"No, he had a booth in the Karth market. I came through, just looking things over, and recognized him. So, I picked an acquaintance. Beat him down to about half the asking price for this sword, still leaving him a whopping profit. He went to dinner with me, still bewailing the rooking I'd given him. Told you, he's a trader. We had quite a talk, certainly. But we were strangers."

"Yeah." Banasel looked off into space. "Seems funny. You and I were born on this planet. We were brought up here, and a lot of people once knew us. But they've all forgotten, and we don't belong any more. I'm beginning to see what they mean by 'the lonely life of a guardsman.'"

He was silent for a time, then looked at his companion.

"Do you think these priests at Norlar might be in our line of business?"

"Could be," nodded Lanko. "There's a lot of seafaring out of Konassa, and there are several other busy seaports we know of. But no one in any of them ever heard of navigation out of sight of land, let alone trying it. There's nothing but pilotage, and even that's pretty sketchy. And, there's this thing." He crossed to the workbench, picked up the sword, and stroked its blade.

"Normally," he mused, "technical knowledge gets around. Part of it's developed here, part there. Then someone comes along and puts it together. And someone else adds to it. And so on.

"Then, there are other times, when there's an abnormal source, or where there are unusual conditions, and knowledge is very closely guarded. This might be one of those cases, and those priests might be fronting for someone very much in our line of business." He broke off.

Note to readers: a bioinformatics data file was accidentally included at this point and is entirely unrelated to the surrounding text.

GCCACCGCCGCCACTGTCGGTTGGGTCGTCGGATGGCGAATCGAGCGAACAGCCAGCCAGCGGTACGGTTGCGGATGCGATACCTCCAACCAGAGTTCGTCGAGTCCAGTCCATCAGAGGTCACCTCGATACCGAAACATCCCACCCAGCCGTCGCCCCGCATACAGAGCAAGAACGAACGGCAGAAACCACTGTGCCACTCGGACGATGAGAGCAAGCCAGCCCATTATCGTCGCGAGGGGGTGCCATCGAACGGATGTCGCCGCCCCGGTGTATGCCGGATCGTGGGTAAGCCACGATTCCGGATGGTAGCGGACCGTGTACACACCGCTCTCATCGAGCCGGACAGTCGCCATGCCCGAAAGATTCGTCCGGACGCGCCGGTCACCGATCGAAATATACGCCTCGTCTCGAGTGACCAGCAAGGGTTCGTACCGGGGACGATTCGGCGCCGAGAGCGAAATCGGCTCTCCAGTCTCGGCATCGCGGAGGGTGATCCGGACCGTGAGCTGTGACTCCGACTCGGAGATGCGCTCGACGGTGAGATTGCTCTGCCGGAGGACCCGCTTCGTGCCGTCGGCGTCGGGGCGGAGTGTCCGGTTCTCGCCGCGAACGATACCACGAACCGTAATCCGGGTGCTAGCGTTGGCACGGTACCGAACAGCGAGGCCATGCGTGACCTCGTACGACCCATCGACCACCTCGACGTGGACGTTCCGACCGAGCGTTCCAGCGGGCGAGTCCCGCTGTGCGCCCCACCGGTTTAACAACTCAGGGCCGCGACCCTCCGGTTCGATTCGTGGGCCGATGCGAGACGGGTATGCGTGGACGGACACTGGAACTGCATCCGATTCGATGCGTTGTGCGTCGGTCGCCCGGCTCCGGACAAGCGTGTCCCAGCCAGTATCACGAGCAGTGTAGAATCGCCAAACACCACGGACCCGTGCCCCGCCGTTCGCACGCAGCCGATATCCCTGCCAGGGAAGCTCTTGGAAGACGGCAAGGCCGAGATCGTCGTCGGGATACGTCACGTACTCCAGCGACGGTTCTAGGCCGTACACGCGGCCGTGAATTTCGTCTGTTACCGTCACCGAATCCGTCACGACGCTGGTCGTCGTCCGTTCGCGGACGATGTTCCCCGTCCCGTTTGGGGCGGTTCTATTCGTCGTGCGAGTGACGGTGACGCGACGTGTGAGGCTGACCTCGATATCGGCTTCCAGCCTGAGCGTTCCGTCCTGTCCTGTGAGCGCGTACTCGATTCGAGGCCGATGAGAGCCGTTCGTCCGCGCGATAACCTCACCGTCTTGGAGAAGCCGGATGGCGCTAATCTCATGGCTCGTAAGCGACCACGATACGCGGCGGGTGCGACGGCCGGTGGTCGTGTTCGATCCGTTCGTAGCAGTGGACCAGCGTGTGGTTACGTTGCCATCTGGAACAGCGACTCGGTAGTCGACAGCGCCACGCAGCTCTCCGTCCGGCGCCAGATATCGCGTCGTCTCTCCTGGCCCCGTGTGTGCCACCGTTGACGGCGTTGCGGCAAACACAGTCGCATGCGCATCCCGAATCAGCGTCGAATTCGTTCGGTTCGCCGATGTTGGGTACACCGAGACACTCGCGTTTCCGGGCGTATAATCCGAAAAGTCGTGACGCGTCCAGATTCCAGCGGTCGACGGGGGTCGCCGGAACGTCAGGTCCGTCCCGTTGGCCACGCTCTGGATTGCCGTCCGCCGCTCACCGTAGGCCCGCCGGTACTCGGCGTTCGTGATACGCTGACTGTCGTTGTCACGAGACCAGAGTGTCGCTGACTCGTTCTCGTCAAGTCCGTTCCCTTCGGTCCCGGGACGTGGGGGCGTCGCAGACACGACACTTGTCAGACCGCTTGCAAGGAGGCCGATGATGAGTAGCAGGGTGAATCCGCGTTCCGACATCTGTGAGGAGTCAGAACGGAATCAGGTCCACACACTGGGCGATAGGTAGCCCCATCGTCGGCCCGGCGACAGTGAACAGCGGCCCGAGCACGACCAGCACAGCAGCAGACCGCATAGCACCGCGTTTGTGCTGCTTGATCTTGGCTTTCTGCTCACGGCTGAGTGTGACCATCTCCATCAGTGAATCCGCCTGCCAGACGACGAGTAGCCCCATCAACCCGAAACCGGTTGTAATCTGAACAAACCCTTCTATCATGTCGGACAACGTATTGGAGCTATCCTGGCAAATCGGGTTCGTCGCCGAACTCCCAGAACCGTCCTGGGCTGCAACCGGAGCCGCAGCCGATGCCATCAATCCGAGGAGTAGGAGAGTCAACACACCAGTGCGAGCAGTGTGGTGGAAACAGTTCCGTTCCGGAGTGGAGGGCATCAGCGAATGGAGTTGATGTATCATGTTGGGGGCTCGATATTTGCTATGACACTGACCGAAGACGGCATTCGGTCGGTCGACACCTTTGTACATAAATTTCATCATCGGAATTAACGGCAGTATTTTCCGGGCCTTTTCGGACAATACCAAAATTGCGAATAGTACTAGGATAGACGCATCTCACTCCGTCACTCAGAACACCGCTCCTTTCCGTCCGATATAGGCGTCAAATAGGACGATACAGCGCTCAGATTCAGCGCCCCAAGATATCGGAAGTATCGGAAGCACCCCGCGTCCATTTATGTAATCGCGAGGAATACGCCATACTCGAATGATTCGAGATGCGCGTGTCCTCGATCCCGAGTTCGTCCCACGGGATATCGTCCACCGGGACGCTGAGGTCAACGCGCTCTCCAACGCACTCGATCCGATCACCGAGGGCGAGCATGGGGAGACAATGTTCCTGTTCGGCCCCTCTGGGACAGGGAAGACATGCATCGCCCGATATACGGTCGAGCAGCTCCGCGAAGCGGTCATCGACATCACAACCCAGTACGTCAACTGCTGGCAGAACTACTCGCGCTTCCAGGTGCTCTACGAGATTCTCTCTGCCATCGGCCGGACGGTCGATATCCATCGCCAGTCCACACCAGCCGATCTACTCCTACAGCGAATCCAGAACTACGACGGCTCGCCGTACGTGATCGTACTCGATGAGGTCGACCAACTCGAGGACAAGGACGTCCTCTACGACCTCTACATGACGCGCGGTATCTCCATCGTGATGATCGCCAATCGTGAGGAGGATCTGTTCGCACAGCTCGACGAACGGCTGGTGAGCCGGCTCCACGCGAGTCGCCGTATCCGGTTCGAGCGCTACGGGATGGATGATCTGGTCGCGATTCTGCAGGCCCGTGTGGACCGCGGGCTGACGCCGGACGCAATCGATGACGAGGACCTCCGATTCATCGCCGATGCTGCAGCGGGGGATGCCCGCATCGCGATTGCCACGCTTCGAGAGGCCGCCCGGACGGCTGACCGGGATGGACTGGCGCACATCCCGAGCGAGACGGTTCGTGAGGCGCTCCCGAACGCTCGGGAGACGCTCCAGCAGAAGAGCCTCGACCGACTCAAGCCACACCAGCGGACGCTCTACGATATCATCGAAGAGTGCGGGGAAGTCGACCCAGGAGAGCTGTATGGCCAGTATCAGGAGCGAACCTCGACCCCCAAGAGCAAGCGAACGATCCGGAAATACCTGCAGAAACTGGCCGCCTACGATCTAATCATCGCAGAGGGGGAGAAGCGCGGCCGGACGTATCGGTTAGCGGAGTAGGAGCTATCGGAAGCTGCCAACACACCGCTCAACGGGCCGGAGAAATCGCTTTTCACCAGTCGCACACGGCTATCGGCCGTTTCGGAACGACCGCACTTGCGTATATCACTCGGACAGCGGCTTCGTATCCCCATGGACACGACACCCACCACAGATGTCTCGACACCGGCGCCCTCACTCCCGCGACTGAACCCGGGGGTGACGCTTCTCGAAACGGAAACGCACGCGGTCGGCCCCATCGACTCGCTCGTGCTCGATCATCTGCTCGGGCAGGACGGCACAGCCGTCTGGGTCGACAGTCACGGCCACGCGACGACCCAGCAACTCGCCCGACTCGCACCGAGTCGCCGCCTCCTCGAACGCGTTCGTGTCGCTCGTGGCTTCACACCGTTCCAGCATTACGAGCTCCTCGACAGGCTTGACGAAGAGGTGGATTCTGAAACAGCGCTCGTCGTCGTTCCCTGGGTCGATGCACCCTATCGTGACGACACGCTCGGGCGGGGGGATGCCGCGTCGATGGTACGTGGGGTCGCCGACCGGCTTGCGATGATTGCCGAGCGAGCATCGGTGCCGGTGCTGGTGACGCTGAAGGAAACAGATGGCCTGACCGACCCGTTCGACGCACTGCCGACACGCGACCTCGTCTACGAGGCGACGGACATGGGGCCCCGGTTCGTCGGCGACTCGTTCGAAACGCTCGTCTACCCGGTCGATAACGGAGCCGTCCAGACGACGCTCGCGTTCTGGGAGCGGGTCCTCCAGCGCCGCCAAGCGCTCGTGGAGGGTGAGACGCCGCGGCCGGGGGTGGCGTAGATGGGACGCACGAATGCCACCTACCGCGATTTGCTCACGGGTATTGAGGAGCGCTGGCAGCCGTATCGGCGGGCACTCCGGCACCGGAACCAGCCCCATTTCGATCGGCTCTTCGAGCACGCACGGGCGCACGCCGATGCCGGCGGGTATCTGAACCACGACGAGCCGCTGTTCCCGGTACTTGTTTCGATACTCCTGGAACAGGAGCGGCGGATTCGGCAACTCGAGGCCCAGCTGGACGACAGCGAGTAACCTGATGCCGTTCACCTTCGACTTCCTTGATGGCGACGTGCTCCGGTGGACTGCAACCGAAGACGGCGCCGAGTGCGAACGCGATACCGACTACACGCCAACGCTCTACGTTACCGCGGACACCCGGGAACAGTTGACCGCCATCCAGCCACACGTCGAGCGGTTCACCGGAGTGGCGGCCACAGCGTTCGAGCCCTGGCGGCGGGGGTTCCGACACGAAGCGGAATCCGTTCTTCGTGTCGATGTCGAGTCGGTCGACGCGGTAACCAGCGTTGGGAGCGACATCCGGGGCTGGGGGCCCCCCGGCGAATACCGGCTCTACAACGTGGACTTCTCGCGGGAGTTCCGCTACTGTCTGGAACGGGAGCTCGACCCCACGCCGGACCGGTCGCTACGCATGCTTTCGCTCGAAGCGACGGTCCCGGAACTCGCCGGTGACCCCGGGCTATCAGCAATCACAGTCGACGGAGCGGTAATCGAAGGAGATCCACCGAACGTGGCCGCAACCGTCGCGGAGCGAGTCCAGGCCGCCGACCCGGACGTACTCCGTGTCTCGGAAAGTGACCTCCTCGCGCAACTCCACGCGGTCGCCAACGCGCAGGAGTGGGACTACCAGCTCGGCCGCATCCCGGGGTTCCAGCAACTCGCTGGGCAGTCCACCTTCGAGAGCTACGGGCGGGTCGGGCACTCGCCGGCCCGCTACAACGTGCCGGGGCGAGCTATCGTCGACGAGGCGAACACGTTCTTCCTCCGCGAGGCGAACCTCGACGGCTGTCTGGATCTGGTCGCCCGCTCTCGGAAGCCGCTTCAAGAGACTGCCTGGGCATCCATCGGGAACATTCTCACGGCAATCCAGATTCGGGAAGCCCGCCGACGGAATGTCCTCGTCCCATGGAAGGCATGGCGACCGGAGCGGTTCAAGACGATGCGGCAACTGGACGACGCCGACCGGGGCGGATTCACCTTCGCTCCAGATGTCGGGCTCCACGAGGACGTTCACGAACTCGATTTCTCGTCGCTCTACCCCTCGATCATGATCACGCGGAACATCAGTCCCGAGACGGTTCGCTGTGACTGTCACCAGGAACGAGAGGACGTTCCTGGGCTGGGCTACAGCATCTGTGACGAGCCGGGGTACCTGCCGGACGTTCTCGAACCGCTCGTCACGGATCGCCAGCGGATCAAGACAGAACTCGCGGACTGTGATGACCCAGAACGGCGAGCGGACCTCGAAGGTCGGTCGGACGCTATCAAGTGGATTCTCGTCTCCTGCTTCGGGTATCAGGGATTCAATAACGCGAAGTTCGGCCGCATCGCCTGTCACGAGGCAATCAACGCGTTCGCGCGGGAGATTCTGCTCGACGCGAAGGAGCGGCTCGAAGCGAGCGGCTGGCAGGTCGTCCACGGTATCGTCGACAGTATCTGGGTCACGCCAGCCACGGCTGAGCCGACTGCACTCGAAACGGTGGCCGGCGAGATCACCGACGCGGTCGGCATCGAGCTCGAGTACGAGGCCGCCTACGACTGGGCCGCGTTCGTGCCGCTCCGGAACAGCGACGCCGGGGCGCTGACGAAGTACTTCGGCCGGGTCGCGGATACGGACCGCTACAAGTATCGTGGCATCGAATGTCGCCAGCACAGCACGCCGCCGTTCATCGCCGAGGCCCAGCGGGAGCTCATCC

"Any maedli hot?"

"Sure." Banasel picked a pot from the heater and poured two cups.

"Think we should set up a base near Norlar and have a look?"

"Probably be a good idea." Lanko accepted a cup, took a sip, and shook his head violently.

"Ouch! I said hot, not boiling." He blew on the cup and set it aside to steam itself cool.

"These mountains were an excellent base," he continued, "but this area seems to be developing perfectly. There's no outside interference, all traces of former interference have been eliminated, and there's very little excuse for us to hang around." He picked up the cup again, cautiously sampling its contents. "And it's about time we moved around and checked on the rest of the planet."

Banasel turned back to the workbench. "Good idea," he agreed. "I'll get this scanner set up again, and we'll be ready to load out." He picked up his tools. "As I remember, Norlar has a mountainous backbone where no one ever goes. We should be able to set up right on the island."